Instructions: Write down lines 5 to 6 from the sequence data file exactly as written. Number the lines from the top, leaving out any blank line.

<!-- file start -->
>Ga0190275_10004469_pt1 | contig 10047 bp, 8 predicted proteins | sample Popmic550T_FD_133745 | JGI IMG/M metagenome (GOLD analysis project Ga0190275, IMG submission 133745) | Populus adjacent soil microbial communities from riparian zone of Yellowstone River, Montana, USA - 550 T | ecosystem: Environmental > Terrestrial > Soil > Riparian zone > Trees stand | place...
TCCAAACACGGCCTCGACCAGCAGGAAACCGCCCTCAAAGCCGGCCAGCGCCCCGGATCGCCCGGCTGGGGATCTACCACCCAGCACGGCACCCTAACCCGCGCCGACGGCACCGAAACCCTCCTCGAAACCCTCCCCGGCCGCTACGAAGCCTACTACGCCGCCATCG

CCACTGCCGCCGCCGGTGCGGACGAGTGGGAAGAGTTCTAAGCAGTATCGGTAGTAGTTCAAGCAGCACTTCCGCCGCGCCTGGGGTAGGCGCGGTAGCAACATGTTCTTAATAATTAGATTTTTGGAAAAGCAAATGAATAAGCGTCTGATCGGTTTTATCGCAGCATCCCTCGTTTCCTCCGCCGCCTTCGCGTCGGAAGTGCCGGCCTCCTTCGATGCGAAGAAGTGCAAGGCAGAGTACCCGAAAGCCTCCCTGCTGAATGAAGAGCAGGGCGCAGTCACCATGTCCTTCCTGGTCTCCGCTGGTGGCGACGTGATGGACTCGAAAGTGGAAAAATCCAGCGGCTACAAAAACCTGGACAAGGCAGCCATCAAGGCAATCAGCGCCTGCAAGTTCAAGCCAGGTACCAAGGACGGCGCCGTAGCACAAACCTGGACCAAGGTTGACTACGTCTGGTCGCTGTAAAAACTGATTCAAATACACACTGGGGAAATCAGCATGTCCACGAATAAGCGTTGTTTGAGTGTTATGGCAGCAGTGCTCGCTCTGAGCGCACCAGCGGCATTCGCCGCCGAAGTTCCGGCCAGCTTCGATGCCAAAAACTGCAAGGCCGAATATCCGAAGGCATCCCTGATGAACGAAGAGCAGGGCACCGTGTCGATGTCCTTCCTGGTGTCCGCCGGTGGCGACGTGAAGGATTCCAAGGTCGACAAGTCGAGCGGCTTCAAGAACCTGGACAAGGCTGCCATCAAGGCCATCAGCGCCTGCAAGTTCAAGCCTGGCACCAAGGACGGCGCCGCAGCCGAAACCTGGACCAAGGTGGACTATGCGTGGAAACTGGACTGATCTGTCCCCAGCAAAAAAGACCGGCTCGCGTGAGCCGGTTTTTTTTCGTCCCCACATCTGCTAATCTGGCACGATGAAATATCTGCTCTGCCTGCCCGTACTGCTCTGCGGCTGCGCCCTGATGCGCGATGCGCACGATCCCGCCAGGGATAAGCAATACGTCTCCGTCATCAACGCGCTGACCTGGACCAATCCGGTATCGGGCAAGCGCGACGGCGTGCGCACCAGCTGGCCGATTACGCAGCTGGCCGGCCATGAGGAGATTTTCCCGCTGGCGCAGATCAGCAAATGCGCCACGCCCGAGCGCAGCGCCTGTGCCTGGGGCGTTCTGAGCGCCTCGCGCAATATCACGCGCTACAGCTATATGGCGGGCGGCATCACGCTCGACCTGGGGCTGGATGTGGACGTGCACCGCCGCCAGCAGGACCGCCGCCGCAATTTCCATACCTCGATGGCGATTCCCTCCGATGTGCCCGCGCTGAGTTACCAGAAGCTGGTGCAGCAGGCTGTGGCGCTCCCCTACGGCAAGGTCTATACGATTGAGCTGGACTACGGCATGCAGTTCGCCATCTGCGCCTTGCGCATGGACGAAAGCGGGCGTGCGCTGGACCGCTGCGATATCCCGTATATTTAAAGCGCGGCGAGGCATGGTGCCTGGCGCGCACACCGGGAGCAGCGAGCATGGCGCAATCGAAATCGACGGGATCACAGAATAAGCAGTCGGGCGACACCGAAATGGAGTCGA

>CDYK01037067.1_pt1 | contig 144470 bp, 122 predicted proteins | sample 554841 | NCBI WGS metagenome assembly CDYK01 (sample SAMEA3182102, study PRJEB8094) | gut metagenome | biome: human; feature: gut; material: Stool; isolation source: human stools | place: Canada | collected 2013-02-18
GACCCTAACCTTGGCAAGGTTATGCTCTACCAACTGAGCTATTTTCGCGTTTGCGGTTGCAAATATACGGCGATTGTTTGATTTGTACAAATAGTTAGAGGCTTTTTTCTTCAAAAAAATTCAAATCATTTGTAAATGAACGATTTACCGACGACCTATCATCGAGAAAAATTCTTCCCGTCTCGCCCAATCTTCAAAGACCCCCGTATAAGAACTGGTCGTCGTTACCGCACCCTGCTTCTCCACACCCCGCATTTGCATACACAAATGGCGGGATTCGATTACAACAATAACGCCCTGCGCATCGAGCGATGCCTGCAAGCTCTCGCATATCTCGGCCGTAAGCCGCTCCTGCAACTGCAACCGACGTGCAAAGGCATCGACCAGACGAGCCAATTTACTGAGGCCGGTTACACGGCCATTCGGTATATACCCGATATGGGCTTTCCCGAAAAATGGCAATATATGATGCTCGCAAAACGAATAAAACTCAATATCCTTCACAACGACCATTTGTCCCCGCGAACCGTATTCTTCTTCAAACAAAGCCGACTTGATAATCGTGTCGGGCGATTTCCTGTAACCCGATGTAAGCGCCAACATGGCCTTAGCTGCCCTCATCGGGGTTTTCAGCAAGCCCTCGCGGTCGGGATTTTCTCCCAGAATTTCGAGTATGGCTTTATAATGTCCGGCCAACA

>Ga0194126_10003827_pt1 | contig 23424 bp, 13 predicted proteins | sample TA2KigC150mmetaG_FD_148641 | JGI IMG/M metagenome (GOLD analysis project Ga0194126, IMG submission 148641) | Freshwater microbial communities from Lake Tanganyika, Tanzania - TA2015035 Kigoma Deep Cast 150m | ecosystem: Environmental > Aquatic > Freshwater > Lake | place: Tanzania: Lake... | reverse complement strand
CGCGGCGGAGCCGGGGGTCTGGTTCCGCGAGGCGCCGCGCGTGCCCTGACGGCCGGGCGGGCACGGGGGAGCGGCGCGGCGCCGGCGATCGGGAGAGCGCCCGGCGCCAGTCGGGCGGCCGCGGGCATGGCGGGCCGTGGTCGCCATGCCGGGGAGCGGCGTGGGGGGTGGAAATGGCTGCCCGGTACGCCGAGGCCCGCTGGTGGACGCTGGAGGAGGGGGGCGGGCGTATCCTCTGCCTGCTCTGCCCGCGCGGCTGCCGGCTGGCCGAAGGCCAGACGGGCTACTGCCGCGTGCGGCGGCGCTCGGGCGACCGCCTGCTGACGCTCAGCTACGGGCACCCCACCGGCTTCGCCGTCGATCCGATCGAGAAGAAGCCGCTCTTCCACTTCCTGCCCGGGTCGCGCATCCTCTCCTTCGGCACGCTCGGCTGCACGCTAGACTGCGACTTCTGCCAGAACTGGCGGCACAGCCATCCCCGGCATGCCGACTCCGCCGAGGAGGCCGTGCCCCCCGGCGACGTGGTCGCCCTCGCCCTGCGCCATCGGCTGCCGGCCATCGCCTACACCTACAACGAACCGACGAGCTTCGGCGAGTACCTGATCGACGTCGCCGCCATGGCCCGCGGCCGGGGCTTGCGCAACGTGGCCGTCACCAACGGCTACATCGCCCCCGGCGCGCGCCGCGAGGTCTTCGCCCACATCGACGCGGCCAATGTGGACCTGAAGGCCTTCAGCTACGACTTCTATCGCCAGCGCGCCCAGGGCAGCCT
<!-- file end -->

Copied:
GACCCTAACCTTGGCAAGGTTATGCTCTACCAACTGAGCTATTTTCGCGTTTGCGGTTGCAAATATACGGCGATTGTTTGATTTGTACAAATAGTTAGAGGCTTTTTTCTTCAAAAAAATTCAAATCATTTGTAAATGAACGATTTACCGACGACCTATCATCGAGAAAAATTCTTCCCGTCTCGCCCAATCTTCAAAGACCCCCGTATAAGAACTGGTCGTCGTTACCGCACCCTGCTTCTCCACACCCCGCATTTGCATACACAAATGGCGGGATTCGATTACAACAATAACGCCCTGCGCATCGAGCGATGCCTGCAAGCTCTCGCATATCTCGGCCGTAAGCCGCTCCTGCAACTGCAACCGACGTGCAAAGGCATCGACCAGACGAGCCAATTTACTGAGGCCGGTTACACGGCCATTCGGTATATACCCGATATGGGCTTTCCCGAAAAATGGCAATATATGATGCTCGCAAAACGAATAAAACTCAATATCCTTCACAACGACCATTTGTCCCCGCGAACCGTATTCTTCTTCAAACAAAGCCGACTTGATAATCGTGTCGGGCGATTTCCTGTAACCCGATGTAAGCGCCAACATGGCCTTAGCTGCCCTCATCGGGGTTTTCAGCAAGCCCTCGCGGTCGGGATTTTCTCCCAGAATTTCGAGTATGGCTTTATAATGTCCGGCCAACA

>Ga0194126_10003827_pt1 | contig 23424 bp, 13 predicted proteins | sample TA2KigC150mmetaG_FD_148641 | JGI IMG/M metagenome (GOLD analysis project Ga0194126, IMG submission 148641) | Freshwater microbial communities from Lake Tanganyika, Tanzania - TA2015035 Kigoma Deep Cast 150m | ecosystem: Environmental > Aquatic > Freshwater > Lake | place: Tanzania: Lake... | reverse complement strand